Losses from the Kea Trader container ship, which ran aground in July last year, have deteriorated by an additional $40mn - pushing the cost for marine (re)insurers to $210mn, re-Insurance.com can reveal.
Notification of the increase in losses was given by the International Group (IG) the day before its $3bn reinsurance cover incepted on 20th February for the year ahead, this publication understands.
The Kea Trader, which is owned by Lomar Shipping, was the only protection and indemnity (P&I) club loss to hit the club’s reinsurance programme in the 2017/18 year.
Lomar Shipping is registered with Skuld, which confirmed to re-Insurance.com back in December that it would pick up the liability portion of the loss.
As a member of the IG, Skuld’s retention for the loss stands at $10mn. The P&I club’s pooled layer covers the next $20mn before a $70mn layer reinsured by Hydra - the club’s captive - incepts.
The club’s excess of loss reinsurance programme then kicks in for losses exceeding $100mn.
The International Group buys over $3bn of XoL coverage for 13 of the leading P&I clubs with an excess of $100mn.
The first advice to reinsurers issued by Miller in November and seen by re-Insurance.com, stipulated that IG reinsurers should establish reserves of $70mn for the loss.
The 2017-built containership ran aground on a reef in the South Pacific on 12 July 2017, 50 miles to the southeast of New Caledonia.
There was a total of 756 containers onboard, of which 553 were empty and 203 contained cargo. Of the 340 that were held below deck, only 60 held cargo.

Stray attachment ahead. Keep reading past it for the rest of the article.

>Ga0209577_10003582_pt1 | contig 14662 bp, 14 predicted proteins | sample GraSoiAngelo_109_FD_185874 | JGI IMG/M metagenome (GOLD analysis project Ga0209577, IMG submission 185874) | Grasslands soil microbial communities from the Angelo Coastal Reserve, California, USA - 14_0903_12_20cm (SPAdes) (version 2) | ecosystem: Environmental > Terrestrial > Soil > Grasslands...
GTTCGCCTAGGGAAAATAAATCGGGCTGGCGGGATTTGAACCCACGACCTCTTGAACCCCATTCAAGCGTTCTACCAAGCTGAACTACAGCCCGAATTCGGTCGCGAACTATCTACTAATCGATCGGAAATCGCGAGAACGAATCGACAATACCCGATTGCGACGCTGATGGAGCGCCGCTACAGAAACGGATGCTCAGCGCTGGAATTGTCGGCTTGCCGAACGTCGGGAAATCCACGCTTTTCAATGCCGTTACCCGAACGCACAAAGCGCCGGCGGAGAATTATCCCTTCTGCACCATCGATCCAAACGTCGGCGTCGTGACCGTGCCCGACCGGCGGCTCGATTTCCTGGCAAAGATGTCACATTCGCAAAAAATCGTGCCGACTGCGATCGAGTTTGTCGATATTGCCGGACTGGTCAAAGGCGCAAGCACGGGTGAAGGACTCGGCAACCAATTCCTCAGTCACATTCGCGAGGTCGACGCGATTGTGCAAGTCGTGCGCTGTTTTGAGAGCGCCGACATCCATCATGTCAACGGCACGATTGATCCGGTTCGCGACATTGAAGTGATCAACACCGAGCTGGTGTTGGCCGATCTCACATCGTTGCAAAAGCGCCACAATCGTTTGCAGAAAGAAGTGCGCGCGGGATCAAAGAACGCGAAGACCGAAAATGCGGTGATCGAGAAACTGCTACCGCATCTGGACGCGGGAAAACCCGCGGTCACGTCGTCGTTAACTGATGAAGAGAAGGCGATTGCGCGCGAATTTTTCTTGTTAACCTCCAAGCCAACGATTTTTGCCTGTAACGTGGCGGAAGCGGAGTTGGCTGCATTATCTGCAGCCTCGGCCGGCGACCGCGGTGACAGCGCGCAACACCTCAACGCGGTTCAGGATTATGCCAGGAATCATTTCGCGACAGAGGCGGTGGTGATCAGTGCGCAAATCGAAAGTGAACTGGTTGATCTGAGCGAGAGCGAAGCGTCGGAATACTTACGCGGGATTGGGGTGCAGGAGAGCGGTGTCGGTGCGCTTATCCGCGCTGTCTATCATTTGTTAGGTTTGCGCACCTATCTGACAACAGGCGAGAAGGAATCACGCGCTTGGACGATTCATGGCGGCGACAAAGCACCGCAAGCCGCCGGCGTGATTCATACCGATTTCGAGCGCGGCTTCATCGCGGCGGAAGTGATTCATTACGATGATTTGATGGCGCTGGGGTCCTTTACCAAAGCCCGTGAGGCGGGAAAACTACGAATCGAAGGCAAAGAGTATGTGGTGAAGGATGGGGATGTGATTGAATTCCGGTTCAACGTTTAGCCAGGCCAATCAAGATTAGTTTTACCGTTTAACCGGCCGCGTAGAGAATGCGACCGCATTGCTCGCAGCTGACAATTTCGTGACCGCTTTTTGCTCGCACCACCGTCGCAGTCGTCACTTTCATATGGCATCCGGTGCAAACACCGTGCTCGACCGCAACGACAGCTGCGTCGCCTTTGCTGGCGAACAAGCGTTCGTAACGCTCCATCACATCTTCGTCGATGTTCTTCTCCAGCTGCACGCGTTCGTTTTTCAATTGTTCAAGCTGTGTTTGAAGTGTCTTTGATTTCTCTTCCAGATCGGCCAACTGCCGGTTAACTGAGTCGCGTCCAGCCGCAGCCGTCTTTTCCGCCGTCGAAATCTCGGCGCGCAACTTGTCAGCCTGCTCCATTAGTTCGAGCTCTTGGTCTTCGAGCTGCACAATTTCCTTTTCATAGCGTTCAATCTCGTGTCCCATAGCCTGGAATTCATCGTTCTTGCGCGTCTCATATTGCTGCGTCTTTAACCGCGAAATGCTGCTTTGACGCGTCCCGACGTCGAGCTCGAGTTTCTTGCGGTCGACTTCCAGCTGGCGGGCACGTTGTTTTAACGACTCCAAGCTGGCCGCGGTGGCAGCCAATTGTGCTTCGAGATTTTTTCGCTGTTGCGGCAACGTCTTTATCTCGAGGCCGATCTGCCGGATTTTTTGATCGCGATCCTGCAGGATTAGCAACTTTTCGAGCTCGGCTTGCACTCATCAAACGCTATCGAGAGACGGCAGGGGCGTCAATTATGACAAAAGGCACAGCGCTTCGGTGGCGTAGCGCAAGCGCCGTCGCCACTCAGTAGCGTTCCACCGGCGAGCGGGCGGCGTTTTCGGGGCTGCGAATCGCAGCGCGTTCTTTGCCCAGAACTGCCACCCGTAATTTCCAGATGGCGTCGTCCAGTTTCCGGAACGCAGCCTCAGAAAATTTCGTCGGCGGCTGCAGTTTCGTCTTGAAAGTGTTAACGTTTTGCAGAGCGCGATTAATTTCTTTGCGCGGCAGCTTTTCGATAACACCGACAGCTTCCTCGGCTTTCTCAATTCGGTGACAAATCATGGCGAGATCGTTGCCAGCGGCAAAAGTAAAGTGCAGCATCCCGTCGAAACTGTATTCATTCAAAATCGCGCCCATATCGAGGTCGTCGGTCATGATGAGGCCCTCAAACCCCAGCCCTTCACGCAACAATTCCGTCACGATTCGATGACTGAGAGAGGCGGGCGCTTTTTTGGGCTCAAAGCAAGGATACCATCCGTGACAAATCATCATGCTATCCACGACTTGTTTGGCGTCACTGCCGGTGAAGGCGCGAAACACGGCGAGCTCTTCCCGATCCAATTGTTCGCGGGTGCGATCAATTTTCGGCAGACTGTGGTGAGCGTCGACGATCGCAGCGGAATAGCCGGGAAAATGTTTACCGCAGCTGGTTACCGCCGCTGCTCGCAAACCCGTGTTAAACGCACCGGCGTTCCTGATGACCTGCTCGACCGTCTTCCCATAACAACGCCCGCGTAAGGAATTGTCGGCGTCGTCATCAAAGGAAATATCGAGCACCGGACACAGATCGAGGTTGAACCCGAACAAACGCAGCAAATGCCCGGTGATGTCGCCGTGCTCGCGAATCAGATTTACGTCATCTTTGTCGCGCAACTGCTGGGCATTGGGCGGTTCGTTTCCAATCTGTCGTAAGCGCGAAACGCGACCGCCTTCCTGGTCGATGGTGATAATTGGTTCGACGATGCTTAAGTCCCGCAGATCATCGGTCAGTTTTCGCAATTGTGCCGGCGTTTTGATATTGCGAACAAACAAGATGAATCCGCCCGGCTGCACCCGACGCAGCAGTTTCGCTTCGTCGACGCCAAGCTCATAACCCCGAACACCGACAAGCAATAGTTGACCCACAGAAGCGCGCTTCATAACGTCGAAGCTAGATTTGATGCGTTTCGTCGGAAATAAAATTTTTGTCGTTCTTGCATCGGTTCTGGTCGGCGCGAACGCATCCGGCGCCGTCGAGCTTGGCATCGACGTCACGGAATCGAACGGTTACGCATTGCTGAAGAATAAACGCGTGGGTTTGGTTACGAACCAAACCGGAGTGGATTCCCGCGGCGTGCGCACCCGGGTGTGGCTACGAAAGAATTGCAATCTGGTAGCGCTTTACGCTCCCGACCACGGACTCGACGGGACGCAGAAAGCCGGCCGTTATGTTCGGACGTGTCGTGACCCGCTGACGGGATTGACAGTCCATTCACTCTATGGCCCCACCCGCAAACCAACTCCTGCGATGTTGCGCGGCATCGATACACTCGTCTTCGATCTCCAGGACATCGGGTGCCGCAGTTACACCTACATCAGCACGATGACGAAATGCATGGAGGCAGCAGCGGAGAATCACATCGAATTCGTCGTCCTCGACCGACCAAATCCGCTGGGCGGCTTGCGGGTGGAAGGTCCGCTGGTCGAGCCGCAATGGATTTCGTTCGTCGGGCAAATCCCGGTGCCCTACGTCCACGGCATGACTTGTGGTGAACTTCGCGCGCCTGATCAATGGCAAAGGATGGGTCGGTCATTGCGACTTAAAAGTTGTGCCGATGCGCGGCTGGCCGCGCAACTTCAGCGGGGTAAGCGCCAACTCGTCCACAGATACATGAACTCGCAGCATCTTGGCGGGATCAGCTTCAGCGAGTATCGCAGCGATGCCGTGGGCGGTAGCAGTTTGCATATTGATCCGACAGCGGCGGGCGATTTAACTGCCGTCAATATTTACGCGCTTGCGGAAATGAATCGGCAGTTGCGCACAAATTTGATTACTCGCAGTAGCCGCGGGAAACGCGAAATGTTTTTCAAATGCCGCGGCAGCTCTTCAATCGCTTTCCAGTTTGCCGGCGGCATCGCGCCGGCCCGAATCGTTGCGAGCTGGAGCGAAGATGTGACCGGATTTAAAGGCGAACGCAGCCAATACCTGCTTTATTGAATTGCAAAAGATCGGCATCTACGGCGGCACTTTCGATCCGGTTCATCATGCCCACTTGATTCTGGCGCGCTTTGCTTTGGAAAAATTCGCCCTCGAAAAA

In total, 143 of the containers contained salvable cargo and value.
Following assessments, the Kea Trader was found to be beyond repair due to extensive damage to the ship’s hull, rudder and propeller, incurred both by the initial grounding and subsequent deterioration on the reef.
Attempts to recover cargo and refloat the vessel were made, but as a result of bad weather the grounded vessel developed a crack and split into two halves on 12 November - with 108 of the original 756 units still on board.
Although heavy fuel oil was earlier pumped out of the vessel, authorities reported traces of pollution from residual quantities of hydrocarbons at the site.
However, at the time the first advice was issued Miller did warn reinsurers that the $70mn loss estimate was likely to creep, estimating that the full removal of the was likely to cost reinsurers in the region of $90mn-$110mn.
Last week Lomar Shipping awarded the contract to remove the vessel to salvage and wreck removal company Shanghai Salvage Company for an undisclosed sum following a four-month tender process.